The NGLCC is tasked with the big picture as well as what’s happening locally. “Certification, policy, and advocacy happens on a national level through our headquarters in D.C., but our network of local affiliates are doing the grassroots work,” explains Lovitz. “It’s a perpetual endowment as local business owners get involved and become a part of their communities. And it helps us make the case on a bigger level with cities like Atlanta or Detroit where the numbers tell the story.”

And when Lovitz says “big” he’s not exaggerating. It doesn’t get much bigger than the Super Bowl, and when the 50th anniversary game rolled into the San Francisco Bay Area, it made sense for the NFL to expand its targeted Business Connect program (which already included minorities, women, and disabled veterans) to include Bay Area LGBT business owners. Nathan Ballard, a spokesman for the Super Bowl 50 host committee, told SFGate, “This is a new frontier for these types of supplier outreach programs, not just for the NFL, but throughout the business world.”


Major League Baseball has also gotten in on the action and Lovitz sees this as the new normal. “NGLCC-certified LGBT suppliers will help the MLB achieve the brass ring nearly all major corporations and organizations aspire to: a billion dollar spend on minority-owned businesses,” he explains. “While the exact figures for each corporation are often private, one thing we know from our experience in this field is that adding LGBT enterprises to a supply chain guarantees the increase in highquality competitive bids that allow companies to continue raising their minority spend year over year.”

Lovitz is quick to point out that in many cases the NGLCC reaches across party lines. It was under Republican Governor Charlie Baker’s executive order that Massachusetts became the first state to mandate LGBT inclusion in its Supplier Diversity Program, stating, “Only an inclusive marketplace that offers competitive opportunity for businesses as diverse as the people of this Commonwealth can promote economic prosperity for all.”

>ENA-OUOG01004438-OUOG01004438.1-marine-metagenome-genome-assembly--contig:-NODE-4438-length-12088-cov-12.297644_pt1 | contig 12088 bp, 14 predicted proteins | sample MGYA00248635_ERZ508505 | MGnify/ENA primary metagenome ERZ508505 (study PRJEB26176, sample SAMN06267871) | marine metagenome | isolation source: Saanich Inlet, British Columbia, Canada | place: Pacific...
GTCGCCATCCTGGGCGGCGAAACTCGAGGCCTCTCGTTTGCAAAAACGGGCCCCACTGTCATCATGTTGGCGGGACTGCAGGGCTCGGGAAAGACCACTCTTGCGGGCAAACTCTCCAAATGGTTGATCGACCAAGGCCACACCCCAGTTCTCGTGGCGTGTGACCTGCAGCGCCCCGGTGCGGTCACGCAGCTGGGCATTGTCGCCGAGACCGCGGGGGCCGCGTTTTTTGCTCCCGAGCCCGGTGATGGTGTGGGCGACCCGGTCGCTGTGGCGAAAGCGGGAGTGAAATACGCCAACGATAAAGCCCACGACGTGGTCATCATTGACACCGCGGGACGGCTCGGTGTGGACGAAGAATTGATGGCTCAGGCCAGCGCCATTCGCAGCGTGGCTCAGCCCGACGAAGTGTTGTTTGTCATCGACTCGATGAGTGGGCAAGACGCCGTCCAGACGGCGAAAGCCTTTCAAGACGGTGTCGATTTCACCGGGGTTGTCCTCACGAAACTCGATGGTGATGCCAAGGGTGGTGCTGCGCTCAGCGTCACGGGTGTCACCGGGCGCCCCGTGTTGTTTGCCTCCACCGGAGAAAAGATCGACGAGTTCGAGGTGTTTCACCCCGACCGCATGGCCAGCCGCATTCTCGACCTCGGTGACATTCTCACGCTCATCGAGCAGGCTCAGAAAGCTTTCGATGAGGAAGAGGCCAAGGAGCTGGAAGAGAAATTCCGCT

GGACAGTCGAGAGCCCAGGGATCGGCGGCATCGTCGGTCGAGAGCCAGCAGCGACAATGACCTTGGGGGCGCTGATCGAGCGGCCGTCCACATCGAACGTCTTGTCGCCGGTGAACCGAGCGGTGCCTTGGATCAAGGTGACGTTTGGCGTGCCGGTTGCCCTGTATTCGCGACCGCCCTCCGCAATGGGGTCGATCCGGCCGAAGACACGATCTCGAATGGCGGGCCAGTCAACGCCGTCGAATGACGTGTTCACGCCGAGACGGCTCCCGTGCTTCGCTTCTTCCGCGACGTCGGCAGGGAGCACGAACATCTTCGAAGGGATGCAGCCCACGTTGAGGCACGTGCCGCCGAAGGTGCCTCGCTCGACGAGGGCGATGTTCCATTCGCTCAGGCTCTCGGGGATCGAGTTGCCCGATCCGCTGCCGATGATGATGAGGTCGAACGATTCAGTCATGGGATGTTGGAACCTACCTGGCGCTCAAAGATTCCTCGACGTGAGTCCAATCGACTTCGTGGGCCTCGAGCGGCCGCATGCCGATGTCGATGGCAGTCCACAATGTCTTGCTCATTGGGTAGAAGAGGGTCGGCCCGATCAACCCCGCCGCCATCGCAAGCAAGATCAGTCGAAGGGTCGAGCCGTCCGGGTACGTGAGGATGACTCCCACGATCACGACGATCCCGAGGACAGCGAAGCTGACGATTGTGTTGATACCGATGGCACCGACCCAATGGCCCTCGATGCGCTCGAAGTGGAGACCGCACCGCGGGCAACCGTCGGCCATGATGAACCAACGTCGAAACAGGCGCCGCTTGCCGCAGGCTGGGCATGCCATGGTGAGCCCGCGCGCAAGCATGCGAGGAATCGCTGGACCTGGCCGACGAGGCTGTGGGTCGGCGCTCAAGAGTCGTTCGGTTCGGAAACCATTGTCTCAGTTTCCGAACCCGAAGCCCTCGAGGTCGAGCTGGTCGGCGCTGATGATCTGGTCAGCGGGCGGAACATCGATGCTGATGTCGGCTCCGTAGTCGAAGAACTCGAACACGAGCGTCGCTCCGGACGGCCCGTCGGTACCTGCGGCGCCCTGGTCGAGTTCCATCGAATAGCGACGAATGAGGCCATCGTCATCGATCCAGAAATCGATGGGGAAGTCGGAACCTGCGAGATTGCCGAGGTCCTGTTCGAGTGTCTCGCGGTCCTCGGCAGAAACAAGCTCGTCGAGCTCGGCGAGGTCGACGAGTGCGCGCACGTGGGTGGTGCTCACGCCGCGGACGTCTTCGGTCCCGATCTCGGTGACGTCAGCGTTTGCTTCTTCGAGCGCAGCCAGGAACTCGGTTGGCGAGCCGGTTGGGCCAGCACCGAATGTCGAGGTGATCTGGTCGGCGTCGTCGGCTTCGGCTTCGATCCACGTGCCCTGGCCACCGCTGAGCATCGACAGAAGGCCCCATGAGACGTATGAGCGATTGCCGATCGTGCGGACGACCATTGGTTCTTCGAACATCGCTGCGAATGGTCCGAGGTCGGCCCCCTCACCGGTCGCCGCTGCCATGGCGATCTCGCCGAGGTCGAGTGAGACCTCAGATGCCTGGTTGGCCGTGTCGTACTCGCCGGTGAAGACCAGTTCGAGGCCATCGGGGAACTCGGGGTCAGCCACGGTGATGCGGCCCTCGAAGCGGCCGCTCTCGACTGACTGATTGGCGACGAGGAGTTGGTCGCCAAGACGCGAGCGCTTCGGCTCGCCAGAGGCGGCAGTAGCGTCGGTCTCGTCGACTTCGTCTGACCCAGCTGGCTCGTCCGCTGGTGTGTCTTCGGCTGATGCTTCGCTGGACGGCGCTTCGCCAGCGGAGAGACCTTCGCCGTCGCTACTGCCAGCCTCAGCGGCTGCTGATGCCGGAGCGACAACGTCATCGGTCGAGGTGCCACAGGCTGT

And on the West Coast, California exemplifies how the NGLCC’s work is impacting the public sector, where Assembly Bill 1678 now ensures that public utilities extend to certified LGBT business enterprises the same provisions granted to women-owned, ethnic minority-owned, and disabled veteran-owned businesses. As a result, the state has seen a staggering increase of more than 200 percent in supplier certification.

Lovitz also wants to bridge the gap between millennials who are living in a more inclusive and accepting time and LGBT business owners who understand that the corporate playing field isn’t always level.

“Jonathan, through his work with the media and by engaging our local chambers, is helping us remind everyone in our community that the fight is not over and our businesses must keep working for greater inclusion and opportunity,” says Justin Nelson. “As Barney Frank once said, ‘If you’re not at the table, you’re on the menu.’ Every year corporations, state governments, and federal agencies spend tens of billions of dollars in procurement contracts for everything from office supplies to jet engine parts. NGLCC is leading the charge to remind everyone that ‘If you can buy it, an LGBT business enterprise can supply it.’”